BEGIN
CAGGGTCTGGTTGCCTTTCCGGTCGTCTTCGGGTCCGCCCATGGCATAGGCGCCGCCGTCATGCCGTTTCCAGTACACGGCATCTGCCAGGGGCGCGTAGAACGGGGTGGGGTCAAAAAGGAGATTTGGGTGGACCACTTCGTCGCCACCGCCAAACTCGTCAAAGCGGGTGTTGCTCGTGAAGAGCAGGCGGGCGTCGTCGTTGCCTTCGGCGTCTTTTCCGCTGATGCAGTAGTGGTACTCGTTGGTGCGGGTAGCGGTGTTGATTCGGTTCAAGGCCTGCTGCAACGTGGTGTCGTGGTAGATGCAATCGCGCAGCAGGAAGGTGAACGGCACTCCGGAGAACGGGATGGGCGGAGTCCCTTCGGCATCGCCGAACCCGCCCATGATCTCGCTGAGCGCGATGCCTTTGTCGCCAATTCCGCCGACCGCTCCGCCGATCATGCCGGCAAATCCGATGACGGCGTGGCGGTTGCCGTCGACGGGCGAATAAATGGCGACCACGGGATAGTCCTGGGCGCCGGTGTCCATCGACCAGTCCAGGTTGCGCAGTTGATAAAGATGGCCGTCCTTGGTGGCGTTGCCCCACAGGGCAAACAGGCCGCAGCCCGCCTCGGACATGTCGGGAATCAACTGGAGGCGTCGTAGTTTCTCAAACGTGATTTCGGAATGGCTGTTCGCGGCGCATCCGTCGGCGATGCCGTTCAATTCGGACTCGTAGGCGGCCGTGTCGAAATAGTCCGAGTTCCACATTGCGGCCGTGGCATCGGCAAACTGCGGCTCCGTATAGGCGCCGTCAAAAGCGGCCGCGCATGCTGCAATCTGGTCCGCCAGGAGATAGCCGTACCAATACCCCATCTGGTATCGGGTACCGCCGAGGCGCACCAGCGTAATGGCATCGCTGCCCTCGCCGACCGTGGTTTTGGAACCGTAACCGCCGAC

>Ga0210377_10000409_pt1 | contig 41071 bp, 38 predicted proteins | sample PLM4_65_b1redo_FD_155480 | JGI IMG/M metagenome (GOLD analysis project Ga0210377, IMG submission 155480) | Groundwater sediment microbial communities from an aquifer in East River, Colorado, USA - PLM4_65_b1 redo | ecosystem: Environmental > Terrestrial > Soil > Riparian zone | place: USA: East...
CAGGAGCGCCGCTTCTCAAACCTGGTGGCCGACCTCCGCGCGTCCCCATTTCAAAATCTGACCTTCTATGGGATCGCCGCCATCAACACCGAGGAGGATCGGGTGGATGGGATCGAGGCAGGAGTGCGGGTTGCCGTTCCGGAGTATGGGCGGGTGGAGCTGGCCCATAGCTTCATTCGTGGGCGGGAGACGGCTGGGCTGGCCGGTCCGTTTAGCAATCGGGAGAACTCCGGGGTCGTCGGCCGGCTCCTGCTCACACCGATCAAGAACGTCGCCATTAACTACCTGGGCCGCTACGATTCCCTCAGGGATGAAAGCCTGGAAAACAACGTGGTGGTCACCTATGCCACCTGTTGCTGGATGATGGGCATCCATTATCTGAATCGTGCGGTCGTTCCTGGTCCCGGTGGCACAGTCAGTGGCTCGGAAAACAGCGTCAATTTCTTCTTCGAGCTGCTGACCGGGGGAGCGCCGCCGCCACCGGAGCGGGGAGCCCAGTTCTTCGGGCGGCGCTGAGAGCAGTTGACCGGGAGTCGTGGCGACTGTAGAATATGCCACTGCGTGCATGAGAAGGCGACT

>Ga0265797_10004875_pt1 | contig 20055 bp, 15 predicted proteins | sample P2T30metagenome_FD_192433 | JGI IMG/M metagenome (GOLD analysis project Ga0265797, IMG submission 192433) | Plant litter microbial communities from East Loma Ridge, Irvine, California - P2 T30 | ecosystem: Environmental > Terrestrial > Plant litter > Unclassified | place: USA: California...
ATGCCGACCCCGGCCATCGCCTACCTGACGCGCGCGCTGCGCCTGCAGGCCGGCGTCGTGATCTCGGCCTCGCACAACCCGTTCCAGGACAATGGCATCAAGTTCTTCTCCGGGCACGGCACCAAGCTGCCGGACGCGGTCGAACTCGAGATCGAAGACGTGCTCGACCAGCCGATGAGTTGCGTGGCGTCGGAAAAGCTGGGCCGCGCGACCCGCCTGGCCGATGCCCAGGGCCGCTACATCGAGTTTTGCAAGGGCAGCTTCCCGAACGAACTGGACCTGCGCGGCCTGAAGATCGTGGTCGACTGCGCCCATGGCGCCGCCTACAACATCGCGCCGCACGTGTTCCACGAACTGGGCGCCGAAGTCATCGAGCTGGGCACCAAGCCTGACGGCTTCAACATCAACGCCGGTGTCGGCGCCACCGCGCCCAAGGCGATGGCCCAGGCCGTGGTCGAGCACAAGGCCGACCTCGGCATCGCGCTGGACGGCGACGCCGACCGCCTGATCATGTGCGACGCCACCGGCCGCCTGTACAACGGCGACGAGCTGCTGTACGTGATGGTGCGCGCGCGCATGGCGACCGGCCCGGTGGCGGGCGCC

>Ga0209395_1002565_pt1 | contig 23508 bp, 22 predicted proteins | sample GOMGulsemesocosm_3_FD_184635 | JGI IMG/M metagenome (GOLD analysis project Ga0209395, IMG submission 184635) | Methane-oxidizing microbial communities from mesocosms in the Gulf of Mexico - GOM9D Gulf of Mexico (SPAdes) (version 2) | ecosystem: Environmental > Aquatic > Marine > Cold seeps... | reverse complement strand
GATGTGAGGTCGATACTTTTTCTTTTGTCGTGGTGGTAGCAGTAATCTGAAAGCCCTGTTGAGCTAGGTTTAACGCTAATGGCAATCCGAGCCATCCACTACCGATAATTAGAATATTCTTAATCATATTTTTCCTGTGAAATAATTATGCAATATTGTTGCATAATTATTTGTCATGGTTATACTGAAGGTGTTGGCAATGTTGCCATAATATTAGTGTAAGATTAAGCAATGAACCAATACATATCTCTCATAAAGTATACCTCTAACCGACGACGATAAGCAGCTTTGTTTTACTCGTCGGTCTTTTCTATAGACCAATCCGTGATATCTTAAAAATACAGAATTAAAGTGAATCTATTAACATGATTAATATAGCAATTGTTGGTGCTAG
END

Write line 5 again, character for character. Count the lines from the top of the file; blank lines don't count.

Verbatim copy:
ATGCCGACCCCGGCCATCGCCTACCTGACGCGCGCGCTGCGCCTGCAGGCCGGCGTCGTGATCTCGGCCTCGCACAACCCGTTCCAGGACAATGGCATCAAGTTCTTCTCCGGGCACGGCACCAAGCTGCCGGACGCGGTCGAACTCGAGATCGAAGACGTGCTCGACCAGCCGATGAGTTGCGTGGCGTCGGAAAAGCTGGGCCGCGCGACCCGCCTGGCCGATGCCCAGGGCCGCTACATCGAGTTTTGCAAGGGCAGCTTCCCGAACGAACTGGACCTGCGCGGCCTGAAGATCGTGGTCGACTGCGCCCATGGCGCCGCCTACAACATCGCGCCGCACGTGTTCCACGAACTGGGCGCCGAAGTCATCGAGCTGGGCACCAAGCCTGACGGCTTCAACATCAACGCCGGTGTCGGCGCCACCGCGCCCAAGGCGATGGCCCAGGCCGTGGTCGAGCACAAGGCCGACCTCGGCATCGCGCTGGACGGCGACGCCGACCGCCTGATCATGTGCGACGCCACCGGCCGCCTGTACAACGGCGACGAGCTGCTGTACGTGATGGTGCGCGCGCGCATGGCGACCGGCCCGGTGGCGGGCGCC